In the event, our numbers of state-school applicants have decreased by fewer than our applicants from independent schools, so that 57 per cent of our applicants are from state schools and 43 per cent from independent schools; 55 per cent are female, 45 per cent are male. The quality of those candidates has yet to be assessed, so it is impossible to predict what these percentages will look like when we actually offer places this Decem- ber. We will do our level best to make our choices with justice to the best of human possibility. That means — even though some of the independent sector has come to doubt this — that, if the best applicants for a particular course turn out to be indepen- dent-school products, they will certainly get the places. That, in turn, may spur us on to encourage more applicants from the state sector next time round, but it will not make us biased in making our choices. We are likely to satisfy no one. But three or four years later we trust that our choices will be, as they always have been, fully justified with a tiny number of exceptions.

In June I went back to Tyneside, where I come from myself, and urged the sixth-for- mers throughout that area to have a go and apply if they had the right qualifications even Sunderland supporters. One of our first-year students — from Sunderland has just brought me a Newcastle United Football Club scarf as a present, a symbol of reconciliation if ever. But, sadly, only two students from Tyneside and two from Teesside have applied to Magdalen this time. I can only reiterate that we need more applicants from areas like the North-east and we are thinking hard what else we might now do to stimulate such applications.

But there are ways in which our efforts can be helped too. The government has plans to use its initiative on Excellence in Cities to foster partnerships between whole areas and institutions like Oxford and Cambridge. It says it is prepared to put considerable resources into this pro- ject. It envisages each area having a co- ordinator who will know how to locate the rich seams of teenage talent and potential in its local schools and colleges. In these areas there are often very few teachers who have studied at Oxford and Cam- bridge — indeed, only 2 per cent of Oxford graduates nowadays train to become teachers. Most of our students from all educational backgrounds can point to a single teacher who encouraged them to take that vital step and apply. Someone had to get them to have a go; someone who believed that an Oxbridge education was worth having.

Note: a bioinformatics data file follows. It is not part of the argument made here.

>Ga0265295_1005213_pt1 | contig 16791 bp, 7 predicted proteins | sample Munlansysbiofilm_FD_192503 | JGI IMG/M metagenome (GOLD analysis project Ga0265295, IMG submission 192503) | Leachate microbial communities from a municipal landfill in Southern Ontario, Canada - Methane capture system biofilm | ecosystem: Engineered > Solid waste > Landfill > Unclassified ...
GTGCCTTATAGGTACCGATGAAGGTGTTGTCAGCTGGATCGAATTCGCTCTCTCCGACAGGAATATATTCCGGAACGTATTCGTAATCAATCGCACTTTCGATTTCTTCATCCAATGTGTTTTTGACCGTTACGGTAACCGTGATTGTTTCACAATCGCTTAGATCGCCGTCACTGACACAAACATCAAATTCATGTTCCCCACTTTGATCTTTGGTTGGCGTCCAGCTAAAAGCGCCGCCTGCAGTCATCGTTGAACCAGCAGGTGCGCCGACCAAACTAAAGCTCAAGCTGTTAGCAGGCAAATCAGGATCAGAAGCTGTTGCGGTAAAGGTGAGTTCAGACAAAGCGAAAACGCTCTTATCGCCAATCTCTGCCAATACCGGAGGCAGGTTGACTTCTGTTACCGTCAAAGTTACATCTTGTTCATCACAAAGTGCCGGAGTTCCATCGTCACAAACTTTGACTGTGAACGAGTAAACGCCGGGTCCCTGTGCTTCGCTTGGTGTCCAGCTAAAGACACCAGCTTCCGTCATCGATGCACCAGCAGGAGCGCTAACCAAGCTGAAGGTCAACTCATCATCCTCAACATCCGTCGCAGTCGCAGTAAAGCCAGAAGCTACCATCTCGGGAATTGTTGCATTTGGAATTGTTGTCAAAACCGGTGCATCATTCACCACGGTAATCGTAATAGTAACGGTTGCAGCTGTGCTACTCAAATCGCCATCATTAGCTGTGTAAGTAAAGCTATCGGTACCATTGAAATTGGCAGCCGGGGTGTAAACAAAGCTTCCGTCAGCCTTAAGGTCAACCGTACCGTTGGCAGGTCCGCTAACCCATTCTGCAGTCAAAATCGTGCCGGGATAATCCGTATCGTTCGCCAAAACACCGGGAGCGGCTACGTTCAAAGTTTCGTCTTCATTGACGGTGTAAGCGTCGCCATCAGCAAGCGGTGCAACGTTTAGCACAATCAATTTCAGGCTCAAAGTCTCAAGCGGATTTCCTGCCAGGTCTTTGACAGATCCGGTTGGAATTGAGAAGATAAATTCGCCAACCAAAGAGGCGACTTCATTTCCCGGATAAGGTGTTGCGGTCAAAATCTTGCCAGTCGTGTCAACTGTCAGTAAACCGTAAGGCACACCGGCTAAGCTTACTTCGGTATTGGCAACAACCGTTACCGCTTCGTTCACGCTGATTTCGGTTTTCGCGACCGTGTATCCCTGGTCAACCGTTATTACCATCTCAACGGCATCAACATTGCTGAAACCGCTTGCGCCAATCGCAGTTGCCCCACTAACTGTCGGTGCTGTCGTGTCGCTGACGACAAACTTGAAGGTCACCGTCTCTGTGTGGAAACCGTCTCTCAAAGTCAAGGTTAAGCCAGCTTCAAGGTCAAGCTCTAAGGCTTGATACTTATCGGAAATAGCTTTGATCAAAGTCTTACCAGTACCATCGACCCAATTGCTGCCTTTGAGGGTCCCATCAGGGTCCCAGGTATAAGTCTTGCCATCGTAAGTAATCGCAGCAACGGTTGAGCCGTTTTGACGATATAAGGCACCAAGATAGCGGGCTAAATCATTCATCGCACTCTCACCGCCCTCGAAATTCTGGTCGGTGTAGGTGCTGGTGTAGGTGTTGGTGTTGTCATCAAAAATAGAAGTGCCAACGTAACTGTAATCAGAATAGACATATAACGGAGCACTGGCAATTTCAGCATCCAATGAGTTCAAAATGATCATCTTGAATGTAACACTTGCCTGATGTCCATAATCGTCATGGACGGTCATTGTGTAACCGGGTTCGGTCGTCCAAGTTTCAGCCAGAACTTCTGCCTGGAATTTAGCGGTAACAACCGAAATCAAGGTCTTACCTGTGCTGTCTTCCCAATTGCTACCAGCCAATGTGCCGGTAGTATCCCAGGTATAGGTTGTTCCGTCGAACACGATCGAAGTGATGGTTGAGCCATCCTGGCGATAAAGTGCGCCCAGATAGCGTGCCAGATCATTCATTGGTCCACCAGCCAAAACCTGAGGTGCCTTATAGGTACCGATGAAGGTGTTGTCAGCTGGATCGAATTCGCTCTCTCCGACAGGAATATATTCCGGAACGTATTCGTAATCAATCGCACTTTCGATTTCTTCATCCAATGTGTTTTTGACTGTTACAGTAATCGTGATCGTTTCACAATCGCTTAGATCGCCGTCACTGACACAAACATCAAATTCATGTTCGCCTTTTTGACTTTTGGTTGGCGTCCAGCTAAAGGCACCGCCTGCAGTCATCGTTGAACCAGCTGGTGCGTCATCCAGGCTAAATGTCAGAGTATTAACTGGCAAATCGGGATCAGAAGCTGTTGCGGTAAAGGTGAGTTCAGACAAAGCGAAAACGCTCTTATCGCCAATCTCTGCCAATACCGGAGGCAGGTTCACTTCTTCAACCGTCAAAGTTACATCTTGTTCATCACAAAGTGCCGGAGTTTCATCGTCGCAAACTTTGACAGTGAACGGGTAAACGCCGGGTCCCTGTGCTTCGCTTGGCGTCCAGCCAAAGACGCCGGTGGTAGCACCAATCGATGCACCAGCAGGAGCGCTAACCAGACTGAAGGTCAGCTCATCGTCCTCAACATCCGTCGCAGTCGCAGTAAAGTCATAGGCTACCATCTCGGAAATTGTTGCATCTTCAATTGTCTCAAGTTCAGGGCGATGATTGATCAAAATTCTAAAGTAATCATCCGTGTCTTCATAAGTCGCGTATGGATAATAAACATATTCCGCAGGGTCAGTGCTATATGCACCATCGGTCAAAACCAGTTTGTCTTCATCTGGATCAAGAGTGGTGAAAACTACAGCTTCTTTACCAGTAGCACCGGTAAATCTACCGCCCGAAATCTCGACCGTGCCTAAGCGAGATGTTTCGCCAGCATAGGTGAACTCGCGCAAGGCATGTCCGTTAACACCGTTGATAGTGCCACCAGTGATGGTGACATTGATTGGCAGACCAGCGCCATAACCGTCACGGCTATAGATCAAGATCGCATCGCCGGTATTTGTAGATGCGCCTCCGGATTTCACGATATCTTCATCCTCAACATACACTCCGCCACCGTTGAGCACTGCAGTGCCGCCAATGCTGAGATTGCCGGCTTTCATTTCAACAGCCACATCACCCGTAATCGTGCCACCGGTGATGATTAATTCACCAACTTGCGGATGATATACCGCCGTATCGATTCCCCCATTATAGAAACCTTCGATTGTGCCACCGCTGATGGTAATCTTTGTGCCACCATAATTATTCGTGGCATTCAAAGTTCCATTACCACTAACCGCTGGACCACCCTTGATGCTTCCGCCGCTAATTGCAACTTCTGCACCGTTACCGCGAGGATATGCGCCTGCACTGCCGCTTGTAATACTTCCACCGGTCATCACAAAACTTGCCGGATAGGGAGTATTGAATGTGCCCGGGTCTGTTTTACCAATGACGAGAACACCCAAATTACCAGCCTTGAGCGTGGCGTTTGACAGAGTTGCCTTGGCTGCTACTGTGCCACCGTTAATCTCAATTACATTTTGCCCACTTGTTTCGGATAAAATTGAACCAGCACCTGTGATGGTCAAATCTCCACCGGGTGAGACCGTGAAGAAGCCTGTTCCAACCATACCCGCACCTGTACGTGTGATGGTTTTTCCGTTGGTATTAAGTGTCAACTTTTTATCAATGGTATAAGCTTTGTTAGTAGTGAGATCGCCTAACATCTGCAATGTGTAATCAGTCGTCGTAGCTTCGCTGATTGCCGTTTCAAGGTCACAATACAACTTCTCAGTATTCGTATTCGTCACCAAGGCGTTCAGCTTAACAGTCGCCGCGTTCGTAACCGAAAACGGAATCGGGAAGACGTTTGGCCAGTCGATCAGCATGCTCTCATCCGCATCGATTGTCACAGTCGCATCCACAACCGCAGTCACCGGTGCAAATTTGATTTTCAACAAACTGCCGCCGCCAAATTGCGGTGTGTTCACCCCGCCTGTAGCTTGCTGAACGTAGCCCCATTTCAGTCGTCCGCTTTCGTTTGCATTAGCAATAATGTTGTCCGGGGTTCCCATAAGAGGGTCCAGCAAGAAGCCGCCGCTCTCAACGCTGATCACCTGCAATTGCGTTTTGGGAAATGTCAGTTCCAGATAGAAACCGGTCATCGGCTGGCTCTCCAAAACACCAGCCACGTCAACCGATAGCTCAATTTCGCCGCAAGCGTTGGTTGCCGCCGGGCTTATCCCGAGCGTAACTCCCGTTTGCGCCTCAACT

How do we get at all those schools where there is no one to say that; no one, possibly, who believes it? The government is considering offering bursaries to enable bright, ambitious youngsters to try us out. We would like to see government cash going to students if they have to travel long distances to visit places of potential study. Colleges are looking at their accom- modation for students, aware that rents in the Oxford and Cambridge commercial housing market are much higher than in the North of England. But inside colleges the accommodation is generally cheaper and better than that at other universities and many colleges can now accommodate students for all of their three or four years — and at competitive rates.

The new partnerships the government is piloting may be the vital new ingredient: regional co-ordinators, part of whose job it would be to get the message across to teachers, pupils and parents in all parts of the country, and to encourage the young to break the mould of social fear and discour- agement and have a go. So, despite all that has happened this year there is no cause to be at all despondent. We will resume the steady previous trend and continue to try to persuade ever more young people of high ability to raise their sights, visit the colleges, and wing in those applications.

Andrew Hobson is Admissions Tutor at Magdalen College, Oxford.